First: read the submission guidelines. Seriously. Don’t waste your time and others’ by submitting inappropriate pieces to markets. If the title of the magazine is, let’s just say for example, oh. . . Fantasy Magazine, stop to consider if your story has an element of the fantastic or the supernatural. If not, why are you submitting it? Most professional markets will list their criteria, if your story is a decent fit, submit it. Also, no harm was ever done by querying.

Additionally, format your stories as the editors request. Using a smaller font than desired will not make your overly-long story seem shorter. It will make your overly-long story an annoyance to read.

Make sure the title of your submission in your cover letter is the same (or is reflected in) the title of your .doc or .rtf file, which also should, you know, match the actual title of your story. It looks sloppy if you can’t be bothered to know the title of your own work.

In your cover letter, be brief. List professional credits, of course, but really consider whether you want to pad your letter with your life history, the college you went to (even if you graduated with a degree in creative writing, since, as we’ve discussed today at length, pedigree only counts for so much), the novel you have in the works, or anything else like that—unless, of course, the magazine has asked for a bio. If not, it takes time to read all that stuff, time the slusher or editor could be spending on your story. As I said earlier, I’ve bumped plenty of things where the cover letter was “Thank you for reading my submission, “Great Story,” approx. X words.”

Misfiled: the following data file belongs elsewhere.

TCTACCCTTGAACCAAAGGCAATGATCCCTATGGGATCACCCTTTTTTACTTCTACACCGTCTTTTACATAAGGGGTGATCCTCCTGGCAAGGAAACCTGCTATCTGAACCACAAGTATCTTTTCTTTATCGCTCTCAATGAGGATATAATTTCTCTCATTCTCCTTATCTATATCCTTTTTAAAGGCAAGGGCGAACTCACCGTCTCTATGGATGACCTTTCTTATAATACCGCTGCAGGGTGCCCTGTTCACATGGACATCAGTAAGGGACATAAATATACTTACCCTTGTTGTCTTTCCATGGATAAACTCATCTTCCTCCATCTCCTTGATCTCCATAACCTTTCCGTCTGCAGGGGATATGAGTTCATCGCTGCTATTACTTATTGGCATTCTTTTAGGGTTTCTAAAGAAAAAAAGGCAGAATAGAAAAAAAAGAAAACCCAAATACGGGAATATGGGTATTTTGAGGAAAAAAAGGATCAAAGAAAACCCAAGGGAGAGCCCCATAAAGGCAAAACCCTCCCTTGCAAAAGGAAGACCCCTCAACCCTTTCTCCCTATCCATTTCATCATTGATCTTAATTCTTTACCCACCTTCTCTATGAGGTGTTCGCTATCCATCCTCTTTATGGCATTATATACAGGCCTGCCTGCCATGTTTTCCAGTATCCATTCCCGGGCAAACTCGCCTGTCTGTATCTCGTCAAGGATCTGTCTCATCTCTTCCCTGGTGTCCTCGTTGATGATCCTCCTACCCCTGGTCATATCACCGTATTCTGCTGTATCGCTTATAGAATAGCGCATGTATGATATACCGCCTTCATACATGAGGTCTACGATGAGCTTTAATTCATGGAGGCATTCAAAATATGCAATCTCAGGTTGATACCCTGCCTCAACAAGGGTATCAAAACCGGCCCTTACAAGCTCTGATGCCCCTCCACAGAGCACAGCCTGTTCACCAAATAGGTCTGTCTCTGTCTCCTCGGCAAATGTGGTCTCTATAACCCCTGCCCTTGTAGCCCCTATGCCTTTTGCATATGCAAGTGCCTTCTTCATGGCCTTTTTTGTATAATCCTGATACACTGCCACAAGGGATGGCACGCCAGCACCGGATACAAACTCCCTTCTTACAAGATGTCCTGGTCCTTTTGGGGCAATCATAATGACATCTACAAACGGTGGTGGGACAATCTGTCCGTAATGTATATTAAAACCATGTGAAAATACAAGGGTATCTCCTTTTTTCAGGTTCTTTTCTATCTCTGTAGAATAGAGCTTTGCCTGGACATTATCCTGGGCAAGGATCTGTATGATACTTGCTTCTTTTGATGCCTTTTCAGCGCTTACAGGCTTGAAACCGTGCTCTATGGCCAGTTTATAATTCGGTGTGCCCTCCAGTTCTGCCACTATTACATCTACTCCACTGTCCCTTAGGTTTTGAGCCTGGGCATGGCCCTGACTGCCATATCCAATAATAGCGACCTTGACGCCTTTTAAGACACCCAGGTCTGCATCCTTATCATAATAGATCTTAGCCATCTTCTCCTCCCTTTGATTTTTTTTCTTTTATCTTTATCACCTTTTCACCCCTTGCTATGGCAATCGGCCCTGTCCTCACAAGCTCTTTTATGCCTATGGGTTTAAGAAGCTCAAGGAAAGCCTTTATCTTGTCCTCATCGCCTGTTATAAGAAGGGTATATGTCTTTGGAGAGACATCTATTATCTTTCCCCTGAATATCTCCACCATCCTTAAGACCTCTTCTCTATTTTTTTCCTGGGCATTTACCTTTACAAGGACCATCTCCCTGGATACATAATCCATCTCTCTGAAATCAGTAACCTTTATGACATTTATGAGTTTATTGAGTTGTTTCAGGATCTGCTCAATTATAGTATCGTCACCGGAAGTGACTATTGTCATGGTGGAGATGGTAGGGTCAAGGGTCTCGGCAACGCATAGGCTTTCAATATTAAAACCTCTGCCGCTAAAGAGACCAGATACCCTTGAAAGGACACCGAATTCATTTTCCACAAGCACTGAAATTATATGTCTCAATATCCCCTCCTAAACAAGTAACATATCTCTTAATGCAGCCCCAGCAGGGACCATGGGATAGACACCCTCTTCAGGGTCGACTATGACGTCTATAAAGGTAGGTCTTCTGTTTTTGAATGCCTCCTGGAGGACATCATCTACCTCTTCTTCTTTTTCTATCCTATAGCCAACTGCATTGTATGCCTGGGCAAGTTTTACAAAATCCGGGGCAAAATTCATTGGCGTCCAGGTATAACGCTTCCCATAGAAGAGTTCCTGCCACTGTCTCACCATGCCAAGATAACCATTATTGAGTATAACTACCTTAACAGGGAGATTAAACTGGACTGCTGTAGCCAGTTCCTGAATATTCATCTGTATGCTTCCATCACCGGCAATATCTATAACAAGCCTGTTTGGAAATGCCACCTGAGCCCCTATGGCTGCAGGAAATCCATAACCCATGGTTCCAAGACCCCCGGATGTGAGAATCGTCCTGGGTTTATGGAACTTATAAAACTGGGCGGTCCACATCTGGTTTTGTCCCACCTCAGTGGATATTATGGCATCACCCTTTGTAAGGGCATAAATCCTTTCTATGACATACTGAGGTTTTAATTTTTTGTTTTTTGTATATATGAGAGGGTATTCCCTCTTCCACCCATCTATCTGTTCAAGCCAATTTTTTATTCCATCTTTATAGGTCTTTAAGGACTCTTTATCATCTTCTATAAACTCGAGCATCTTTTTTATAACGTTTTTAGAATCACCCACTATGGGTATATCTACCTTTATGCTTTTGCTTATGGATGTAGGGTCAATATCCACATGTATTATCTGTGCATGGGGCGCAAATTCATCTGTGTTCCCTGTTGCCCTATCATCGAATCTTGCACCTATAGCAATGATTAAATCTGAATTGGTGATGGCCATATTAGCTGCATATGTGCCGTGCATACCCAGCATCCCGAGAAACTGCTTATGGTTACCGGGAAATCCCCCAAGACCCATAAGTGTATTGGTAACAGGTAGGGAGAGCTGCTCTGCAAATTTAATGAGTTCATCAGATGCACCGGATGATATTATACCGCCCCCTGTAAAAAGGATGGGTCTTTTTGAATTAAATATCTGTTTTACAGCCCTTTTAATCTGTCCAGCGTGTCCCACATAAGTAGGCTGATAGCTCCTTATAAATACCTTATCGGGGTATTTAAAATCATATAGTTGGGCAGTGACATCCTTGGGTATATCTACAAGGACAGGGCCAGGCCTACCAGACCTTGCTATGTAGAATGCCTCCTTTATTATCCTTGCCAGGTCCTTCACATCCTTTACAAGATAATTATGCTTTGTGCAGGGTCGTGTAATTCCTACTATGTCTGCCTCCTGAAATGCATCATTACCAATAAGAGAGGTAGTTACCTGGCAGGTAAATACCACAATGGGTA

If in fact the magazine has asked for a bio, keep it professional and relevant. You may think you sound quirky or twee or adorable or unique when you say something like “so and so enjoys setting things on fire and dancing with monsters in the moonlight” but likely you sound affected, just like the thousand other people who put things exactly like that at the end of their bio. I’ve never seen a professional writer do anything like that, probably because, well, their work speaks for itself. It is certainly my goal to have my writing speak for itself. . . without the need of a “quirky” cover letter to attract attention.

Mentioning that your dream is to turn your short story into a 22-part serial might not work in your favor, unless the market to which you’re submitting often publishes serial stories. If they don’t, you might want to consider whether your story is good as a stand-alone piece before you submit it. The first chapters of some novels would make great short stories in and of themselves, but often, they are simply prologues to greater things to come. If that’s the case with yours, consider expanding it, or submit it to a place that publishes serial stories.

I can’t believe I actually need to say this (remember when Leckie said the slushpile often deserves its name?), but spell check your cover letter (and your story, for goodness sake). If you are just awful at spelling, write your cover letter in MS Word or download that upgrade to Safari or Firefox or God forbid Internet Explorer that shows you when words are misspelled. Also unless the market is the WoW player forums, using abbreviations like LOL, ROFL, OMG, etc. in your cover letter doesn’t necessarily speak for your ability to work well with language.